Do you have to mine deep emotional reservoirs when you write romances?
Nope! I’m a feeler. If I’m not in the mood for writing romance, I just dust off my Youtube favourites and listen to some powerful feeling songs, and the romance pours from my fingertips! ;-)

Is there a message in your story that you want readers to grasp?
Definitely. It’s about understanding that ‘instant satisfaction’ stuff like the internet and money ultimately aren’t that important. We all meet a person at some point who makes us understand what it really means to care about someone other than ourselves.

Do you have to travel much concerning your book(s)?
Not as yet, but I have done a trip out to a country area to speak at a high school. It was a great experience, and the visit to those small towns full of sheep farmers sparked a few short stories and gave me some great photos for setting inspiration. I’m hoping to attend an event or two next year, probably in the eastern states (Queensland, Victoria or New South Wales). One day I hope to be able to travel to places all over the world to meet readers of my books!


Melissa Frost:

If you’ve ever had writer's block, how do you deal with it?
When I get writer’s block, I set myself up with a schedule. When I wrote by hand in a notebook, I told myself to write two pages a day. If I was struggling with a scene, it helped me push my way through, and many times, just having that goal in mind got my thoughts flowing and I would break through my writer’s block.

Is it easier to write action scene or a romantic scene?
A romance scene definitely! I love action scenes. They are so much fun to write, but they can be tricky. When writing an action scene, sometimes I think I know what I’m writing and I think I’m getting the visual across, but it can be confusing to a reader who doesn’t already have the mental picture I do. I usually got over action scenes with my husband a few times until he tells me I have it right. A romance scene I can fly through without hardly any edits.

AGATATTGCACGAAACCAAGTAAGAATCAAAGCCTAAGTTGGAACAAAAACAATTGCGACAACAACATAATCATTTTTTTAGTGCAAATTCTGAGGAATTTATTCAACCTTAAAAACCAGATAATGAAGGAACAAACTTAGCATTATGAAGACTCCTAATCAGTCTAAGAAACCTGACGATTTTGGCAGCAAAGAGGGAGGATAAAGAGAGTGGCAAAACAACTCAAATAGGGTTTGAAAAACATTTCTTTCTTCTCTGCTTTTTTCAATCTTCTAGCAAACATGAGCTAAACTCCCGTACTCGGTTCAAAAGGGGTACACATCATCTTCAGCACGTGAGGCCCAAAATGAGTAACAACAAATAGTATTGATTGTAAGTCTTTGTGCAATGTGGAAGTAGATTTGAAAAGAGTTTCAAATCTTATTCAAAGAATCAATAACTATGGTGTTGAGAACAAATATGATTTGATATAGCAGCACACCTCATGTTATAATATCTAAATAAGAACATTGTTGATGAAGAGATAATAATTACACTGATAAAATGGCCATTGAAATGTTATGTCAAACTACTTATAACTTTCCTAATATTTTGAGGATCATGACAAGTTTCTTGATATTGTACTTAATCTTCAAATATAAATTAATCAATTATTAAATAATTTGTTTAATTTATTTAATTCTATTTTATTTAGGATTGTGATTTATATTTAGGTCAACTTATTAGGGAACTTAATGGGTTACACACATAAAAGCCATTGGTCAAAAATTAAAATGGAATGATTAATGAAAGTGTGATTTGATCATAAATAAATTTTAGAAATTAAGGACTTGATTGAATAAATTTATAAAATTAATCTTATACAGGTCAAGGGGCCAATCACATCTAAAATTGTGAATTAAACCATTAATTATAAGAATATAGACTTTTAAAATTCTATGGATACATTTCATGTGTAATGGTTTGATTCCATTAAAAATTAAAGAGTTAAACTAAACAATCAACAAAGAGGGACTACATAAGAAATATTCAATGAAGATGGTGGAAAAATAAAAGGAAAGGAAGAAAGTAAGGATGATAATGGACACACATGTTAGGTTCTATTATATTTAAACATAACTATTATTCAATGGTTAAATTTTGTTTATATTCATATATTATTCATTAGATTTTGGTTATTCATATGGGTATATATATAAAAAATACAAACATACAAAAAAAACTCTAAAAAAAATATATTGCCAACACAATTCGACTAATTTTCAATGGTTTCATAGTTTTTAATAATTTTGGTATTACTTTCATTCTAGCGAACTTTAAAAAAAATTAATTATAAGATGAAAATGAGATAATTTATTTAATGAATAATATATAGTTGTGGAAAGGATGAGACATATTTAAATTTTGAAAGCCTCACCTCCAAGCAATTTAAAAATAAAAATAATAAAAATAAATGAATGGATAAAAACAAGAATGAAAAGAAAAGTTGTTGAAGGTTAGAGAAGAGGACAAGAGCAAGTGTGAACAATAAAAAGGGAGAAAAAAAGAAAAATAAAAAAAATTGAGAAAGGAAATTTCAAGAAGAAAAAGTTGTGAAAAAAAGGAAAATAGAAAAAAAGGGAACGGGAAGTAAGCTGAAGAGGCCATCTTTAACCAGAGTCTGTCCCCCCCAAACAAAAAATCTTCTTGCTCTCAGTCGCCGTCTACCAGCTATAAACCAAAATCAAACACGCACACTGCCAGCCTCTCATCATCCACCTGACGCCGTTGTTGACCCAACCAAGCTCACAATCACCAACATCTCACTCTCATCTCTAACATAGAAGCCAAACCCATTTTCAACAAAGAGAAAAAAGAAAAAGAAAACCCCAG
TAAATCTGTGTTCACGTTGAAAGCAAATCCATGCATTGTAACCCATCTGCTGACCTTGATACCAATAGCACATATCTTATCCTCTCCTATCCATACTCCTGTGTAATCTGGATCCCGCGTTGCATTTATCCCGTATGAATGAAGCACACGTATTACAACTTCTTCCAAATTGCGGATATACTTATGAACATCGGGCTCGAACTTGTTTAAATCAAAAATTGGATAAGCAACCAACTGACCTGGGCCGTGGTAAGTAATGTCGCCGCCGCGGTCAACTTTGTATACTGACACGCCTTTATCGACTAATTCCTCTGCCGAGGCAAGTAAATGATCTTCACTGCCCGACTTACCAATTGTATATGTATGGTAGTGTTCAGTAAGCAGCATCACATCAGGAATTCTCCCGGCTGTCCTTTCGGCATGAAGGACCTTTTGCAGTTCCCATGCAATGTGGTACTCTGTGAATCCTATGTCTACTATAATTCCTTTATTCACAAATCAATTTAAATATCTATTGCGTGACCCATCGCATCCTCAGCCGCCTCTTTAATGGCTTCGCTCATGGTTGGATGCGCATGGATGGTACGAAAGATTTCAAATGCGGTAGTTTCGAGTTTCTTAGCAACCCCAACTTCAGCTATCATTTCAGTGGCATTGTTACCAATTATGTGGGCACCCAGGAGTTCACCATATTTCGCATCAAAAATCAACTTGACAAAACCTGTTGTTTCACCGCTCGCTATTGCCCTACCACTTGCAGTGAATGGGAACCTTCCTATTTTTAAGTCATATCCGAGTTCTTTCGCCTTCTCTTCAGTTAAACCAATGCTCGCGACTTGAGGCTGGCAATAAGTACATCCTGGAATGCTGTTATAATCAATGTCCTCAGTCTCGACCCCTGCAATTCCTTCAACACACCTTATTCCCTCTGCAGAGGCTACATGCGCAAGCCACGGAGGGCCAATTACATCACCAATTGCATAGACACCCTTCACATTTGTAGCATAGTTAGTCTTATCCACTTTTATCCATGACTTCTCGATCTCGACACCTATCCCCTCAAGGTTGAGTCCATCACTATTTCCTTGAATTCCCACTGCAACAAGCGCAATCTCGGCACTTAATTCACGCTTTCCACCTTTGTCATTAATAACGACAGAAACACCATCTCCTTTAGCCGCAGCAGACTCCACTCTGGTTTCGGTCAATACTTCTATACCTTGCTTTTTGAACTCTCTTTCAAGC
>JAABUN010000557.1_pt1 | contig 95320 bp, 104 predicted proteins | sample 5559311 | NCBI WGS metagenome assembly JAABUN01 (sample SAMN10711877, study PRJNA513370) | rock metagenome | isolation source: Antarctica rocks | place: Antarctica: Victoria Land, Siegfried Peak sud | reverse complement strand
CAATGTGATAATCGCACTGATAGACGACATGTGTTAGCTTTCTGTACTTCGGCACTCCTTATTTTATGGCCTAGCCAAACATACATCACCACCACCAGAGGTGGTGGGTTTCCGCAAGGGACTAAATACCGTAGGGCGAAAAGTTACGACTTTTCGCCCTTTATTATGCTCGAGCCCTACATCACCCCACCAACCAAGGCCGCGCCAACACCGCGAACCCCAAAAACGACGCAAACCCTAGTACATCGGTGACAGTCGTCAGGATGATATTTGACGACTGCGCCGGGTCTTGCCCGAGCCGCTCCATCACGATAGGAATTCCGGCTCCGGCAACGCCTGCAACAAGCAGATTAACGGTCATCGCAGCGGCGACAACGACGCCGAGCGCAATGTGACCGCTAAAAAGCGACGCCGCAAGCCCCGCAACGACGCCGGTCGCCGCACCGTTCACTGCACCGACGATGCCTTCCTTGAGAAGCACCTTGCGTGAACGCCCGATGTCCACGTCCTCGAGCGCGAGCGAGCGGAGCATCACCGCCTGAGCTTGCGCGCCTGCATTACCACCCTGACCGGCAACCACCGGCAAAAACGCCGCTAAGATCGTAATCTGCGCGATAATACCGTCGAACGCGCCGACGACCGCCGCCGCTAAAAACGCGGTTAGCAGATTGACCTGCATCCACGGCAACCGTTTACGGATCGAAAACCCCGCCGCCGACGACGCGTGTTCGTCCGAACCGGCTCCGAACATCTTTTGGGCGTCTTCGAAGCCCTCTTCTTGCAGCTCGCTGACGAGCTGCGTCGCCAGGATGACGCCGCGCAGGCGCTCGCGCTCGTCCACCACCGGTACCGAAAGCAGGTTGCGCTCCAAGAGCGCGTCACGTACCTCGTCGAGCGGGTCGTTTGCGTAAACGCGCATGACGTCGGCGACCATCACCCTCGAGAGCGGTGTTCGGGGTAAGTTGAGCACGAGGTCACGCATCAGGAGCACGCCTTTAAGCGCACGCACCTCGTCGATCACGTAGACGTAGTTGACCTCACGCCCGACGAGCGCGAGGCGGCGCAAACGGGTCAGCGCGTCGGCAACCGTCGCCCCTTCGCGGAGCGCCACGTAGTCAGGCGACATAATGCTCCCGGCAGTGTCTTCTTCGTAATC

Is there a message in your novel that you want readers to grasp?
In my story (Forbidden) featured in the Summer Crush Anthology, the overwhelming message is not to judge someone by appearances. Olivia’s love interest has a bad reputation, but it isn’t all warranted. She gets to know him and learns he is so much deeper than the rest of the town is giving him credit for. Had she judged him by the opinions of others, she never would have fallen for her summer crush.

Do you have to travel much concerning your book(s)?
I travel to book signings periodically. I’ve driven over an hour for certain appearances. I’ve also given speeches at book clubs. There is always a certain amount of travel with these things, but it is well worth it. The support I’ve gotten at some of the events have been awe-inspiring.  It’s what keeps me writing.


Bridie Hall: 

If you’ve ever had writer's block, how do you deal with it?
I usually work on several projects at the same time so when I get stuck with one novel or story, I simply work on something else until I get inspired to return to the first one.

Is there a message in your novel that you want readers to grasp?
I suppose the message of An Ocean of Their Own would be that sometimes we need other people to help us realize the deepest truths about ourselves.

Do you have to travel much concerning your book(s)?
I wish I had to, but I don’t and can’t afford it either. Most often, I use Google Maps. It’s the cheapest way of travelling. ;-)